Ever since I was little, I loved to write. I was that third-grader who always had a mini journal filled with new vocabulary words. I loved writing simple poems about snow falling in the winter and writing short stories with vivid characters and dynamic plots. Writing was something I basked in as my elementary school days continued. I was (still am) a creative mind and I always remember appreciating the art of conversation—from learning how my little cousins play with their dollhouse to listening to my grandmother tell me what Italy was like when she was a little girl. There is something so beautiful about storytelling, something so magnificent when people write their experiences on paper to share with others. It’s like opening a photo album and having a million memories appear right in front of your eyes but instead, adjectives and metaphors dance around sentences and paragraphs to impact another person. To make another person feel something. I always viewed writing as magical.
But this hopeful college dream started to dissipate with the sounds of society: You want to major in journalism? Aren’t newspapers dead? Do you know how difficult it is to publish something? How difficult it is to get a job? I journeyed through high school—still with a love for writing—but it was masked by the domination of science, engineering, math and technology. My school was infused with these core subject areas—areas that I didn’t want to experiment with but instead wanted to write about. Not one journalism course was offered at my high school, and the school newspaper (the one I loved writing for week after week) came to a close after one year of existence. Instead of looking into journalism programs when I entered college, I browsed a list of accounting programs (a complete 180, I know). But that was all I was exposed to during four critical, decision-making years. A decision that would lead you to what you would be doing for the rest of your life.
When I arrived at college, there was no doubt I loved every minute of it. I plugged into several community groups but still felt as though something was missing. Towards the end of my first semester, right in time before picking my upcoming classes, I knew I needed to change my major to journalism. As much appreciation as I had for the business school and all it’s taught me, I needed more of a creative outlet. I finally saw myself clearly: writing articles and editorials for an organization, color-coded planner on one side of my desk and an iced latte on the other. The sense of relief I felt when I submitted the paperwork to be able to take my introduction to journalism and writing for interactive media courses was incomparable to anything I’ve ever felt before. I knew this was where I was meant to be.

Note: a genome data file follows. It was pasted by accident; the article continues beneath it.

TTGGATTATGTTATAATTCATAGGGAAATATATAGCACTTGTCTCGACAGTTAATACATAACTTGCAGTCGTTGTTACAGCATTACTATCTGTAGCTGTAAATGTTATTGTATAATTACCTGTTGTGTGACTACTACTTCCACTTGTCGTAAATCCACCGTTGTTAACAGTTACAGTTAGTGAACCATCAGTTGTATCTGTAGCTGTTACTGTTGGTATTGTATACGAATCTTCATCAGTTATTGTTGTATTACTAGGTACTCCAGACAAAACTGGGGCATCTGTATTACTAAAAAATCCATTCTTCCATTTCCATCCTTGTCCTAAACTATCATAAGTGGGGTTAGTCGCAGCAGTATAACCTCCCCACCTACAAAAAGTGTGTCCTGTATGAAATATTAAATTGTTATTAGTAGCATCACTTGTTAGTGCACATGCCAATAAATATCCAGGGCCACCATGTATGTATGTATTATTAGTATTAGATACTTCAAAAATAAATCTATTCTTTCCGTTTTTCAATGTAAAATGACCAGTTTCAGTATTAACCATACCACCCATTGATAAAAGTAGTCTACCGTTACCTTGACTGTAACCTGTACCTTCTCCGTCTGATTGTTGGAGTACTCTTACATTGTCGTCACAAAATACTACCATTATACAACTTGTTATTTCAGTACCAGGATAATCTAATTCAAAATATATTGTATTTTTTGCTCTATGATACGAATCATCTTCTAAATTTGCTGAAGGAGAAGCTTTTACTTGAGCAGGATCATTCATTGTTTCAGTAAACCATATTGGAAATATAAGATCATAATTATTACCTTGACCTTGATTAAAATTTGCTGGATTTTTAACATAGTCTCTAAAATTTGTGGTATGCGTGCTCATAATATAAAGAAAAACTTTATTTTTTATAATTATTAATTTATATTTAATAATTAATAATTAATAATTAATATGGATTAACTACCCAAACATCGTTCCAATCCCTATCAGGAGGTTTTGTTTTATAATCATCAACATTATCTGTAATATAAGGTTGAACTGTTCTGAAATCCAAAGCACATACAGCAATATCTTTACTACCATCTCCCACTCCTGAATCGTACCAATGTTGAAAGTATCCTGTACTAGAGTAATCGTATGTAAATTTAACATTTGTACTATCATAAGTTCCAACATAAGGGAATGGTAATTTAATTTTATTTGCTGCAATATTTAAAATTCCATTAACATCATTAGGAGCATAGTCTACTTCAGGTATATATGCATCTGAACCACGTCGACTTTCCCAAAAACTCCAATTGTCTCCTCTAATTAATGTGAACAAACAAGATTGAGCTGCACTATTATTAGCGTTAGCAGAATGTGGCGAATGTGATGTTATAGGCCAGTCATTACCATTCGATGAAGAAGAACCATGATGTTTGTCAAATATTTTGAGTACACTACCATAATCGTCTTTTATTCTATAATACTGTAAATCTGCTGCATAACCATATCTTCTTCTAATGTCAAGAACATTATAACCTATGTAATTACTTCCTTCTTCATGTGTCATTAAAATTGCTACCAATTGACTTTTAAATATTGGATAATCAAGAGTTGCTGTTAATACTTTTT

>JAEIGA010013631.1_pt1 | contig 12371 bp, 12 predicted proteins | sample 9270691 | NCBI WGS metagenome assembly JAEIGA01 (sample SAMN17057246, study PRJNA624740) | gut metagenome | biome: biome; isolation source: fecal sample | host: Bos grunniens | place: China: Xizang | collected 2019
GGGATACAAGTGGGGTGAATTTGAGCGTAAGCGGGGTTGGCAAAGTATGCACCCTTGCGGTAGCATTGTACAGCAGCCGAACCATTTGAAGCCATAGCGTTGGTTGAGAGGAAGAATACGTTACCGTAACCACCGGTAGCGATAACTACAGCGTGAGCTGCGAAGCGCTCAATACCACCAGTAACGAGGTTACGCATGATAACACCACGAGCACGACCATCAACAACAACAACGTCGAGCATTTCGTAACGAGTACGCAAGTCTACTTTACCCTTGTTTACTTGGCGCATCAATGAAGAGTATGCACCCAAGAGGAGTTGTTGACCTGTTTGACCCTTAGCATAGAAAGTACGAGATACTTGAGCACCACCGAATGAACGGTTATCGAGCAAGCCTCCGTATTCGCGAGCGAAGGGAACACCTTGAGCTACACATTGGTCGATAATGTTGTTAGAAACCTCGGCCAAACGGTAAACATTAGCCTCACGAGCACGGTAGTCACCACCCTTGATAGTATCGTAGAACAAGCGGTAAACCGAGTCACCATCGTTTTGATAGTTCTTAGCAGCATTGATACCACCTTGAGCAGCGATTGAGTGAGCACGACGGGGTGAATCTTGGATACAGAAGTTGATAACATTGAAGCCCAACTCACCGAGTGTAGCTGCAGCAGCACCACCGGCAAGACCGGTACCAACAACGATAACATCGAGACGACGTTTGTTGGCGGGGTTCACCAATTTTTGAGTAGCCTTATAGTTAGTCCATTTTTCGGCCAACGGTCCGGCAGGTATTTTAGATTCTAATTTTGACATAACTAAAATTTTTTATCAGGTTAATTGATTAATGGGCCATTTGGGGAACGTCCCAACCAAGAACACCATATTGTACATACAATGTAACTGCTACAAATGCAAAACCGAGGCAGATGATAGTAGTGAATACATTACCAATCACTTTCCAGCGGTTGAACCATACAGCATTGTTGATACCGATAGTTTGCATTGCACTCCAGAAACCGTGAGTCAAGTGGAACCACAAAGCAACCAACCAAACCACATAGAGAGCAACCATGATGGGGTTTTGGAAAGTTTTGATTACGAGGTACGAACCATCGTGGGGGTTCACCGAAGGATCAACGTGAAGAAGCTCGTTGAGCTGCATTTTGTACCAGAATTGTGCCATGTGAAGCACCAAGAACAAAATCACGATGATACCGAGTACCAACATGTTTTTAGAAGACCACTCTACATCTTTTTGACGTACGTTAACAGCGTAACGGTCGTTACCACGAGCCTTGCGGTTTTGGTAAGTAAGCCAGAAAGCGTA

So confident in this decision, I decided to apply to internships in New York City during the transition to the journalism program. This may sound crazy but all of my eagerness was bottled up for so long that I put my all into each application. I created a digital portfolio with all of my writing samples from different media outlets I have been writing for the past few years and took a leap of faith. I don’t know if it was a miracle or what, but within two hours of submitting my application, I heard back from one of my dream internships. I started getting a few more calls from different organizations and later accepted an offer from the very first email I had received—an email that encouraged me to write and continue to write because I loved it. And that’s what I knew I was meant to do.
The moral of the story is this: it’s okay to change your mind and it’s okay to change your path. Your season of life changes constantly, and it’s okay to change. In fact, it’s encouraged—it means you’re growing. Follow through with your passions and hey, if it so happens that you can make something your major or direction to study, that’s always a bonus.